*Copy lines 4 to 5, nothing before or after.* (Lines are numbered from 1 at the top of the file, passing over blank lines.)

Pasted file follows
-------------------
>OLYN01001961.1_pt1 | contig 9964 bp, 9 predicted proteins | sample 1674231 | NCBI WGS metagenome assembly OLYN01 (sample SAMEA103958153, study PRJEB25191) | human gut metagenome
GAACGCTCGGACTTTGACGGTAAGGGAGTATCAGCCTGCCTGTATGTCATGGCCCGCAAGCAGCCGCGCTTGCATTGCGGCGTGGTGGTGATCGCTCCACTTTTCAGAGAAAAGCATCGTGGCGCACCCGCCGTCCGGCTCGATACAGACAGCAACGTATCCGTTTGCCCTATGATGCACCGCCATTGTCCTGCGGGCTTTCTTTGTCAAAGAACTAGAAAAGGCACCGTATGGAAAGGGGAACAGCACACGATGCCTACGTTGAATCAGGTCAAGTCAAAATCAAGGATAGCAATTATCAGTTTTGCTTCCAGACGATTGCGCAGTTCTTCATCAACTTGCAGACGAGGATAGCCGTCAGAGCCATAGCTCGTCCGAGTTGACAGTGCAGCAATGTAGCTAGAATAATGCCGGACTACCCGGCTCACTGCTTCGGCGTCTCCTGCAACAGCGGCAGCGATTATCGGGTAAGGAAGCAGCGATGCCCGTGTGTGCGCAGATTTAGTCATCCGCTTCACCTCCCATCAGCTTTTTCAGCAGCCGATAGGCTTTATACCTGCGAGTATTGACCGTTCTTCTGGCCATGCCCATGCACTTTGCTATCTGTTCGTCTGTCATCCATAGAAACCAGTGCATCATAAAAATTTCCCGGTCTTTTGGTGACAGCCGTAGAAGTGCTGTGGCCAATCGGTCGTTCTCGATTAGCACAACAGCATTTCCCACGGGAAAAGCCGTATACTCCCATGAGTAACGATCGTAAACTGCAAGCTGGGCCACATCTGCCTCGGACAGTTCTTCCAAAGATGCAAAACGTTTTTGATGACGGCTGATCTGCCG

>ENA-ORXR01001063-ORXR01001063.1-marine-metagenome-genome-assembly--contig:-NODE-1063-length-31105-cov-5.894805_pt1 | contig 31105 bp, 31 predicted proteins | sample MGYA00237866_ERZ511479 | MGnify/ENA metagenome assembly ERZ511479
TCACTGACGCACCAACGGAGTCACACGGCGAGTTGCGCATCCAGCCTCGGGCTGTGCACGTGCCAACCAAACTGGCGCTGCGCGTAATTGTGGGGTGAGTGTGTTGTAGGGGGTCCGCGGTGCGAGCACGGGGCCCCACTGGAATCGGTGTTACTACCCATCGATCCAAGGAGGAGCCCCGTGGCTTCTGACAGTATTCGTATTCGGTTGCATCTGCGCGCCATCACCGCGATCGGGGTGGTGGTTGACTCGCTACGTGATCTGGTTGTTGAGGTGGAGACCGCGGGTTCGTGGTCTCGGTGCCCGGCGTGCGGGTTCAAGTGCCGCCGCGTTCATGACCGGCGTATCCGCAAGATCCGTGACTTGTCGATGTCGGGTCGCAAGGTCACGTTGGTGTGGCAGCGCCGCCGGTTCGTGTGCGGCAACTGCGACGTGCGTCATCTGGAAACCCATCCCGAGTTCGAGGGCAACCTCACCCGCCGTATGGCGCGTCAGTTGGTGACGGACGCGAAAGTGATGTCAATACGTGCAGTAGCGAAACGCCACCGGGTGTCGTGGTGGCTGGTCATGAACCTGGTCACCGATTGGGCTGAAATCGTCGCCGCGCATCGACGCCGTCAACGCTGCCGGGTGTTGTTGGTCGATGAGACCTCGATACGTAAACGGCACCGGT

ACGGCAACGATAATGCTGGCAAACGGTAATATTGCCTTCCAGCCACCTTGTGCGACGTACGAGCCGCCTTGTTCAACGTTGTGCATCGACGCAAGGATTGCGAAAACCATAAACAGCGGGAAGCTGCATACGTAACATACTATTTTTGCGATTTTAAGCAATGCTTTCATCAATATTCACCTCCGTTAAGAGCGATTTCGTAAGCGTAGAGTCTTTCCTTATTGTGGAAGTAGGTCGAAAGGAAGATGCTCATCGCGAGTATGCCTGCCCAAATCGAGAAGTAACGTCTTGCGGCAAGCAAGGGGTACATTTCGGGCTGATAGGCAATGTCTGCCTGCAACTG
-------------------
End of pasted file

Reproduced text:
TCACTGACGCACCAACGGAGTCACACGGCGAGTTGCGCATCCAGCCTCGGGCTGTGCACGTGCCAACCAAACTGGCGCTGCGCGTAATTGTGGGGTGAGTGTGTTGTAGGGGGTCCGCGGTGCGAGCACGGGGCCCCACTGGAATCGGTGTTACTACCCATCGATCCAAGGAGGAGCCCCGTGGCTTCTGACAGTATTCGTATTCGGTTGCATCTGCGCGCCATCACCGCGATCGGGGTGGTGGTTGACTCGCTACGTGATCTGGTTGTTGAGGTGGAGACCGCGGGTTCGTGGTCTCGGTGCCCGGCGTGCGGGTTCAAGTGCCGCCGCGTTCATGACCGGCGTATCCGCAAGATCCGTGACTTGTCGATGTCGGGTCGCAAGGTCACGTTGGTGTGGCAGCGCCGCCGGTTCGTGTGCGGCAACTGCGACGTGCGTCATCTGGAAACCCATCCCGAGTTCGAGGGCAACCTCACCCGCCGTATGGCGCGTCAGTTGGTGACGGACGCGAAAGTGATGTCAATACGTGCAGTAGCGAAACGCCACCGGGTGTCGTGGTGGCTGGTCATGAACCTGGTCACCGATTGGGCTGAAATCGTCGCCGCGCATCGACGCCGTCAACGCTGCCGGGTGTTGTTGGTCGATGAGACCTCGATACGTAAACGGCACCGGT

ACGGCAACGATAATGCTGGCAAACGGTAATATTGCCTTCCAGCCACCTTGTGCGACGTACGAGCCGCCTTGTTCAACGTTGTGCATCGACGCAAGGATTGCGAAAACCATAAACAGCGGGAAGCTGCATACGTAACATACTATTTTTGCGATTTTAAGCAATGCTTTCATCAATATTCACCTCCGTTAAGAGCGATTTCGTAAGCGTAGAGTCTTTCCTTATTGTGGAAGTAGGTCGAAAGGAAGATGCTCATCGCGAGTATGCCTGCCCAAATCGAGAAGTAACGTCTTGCGGCAAGCAAGGGGTACATTTCGGGCTGATAGGCAATGTCTGCCTGCAACTG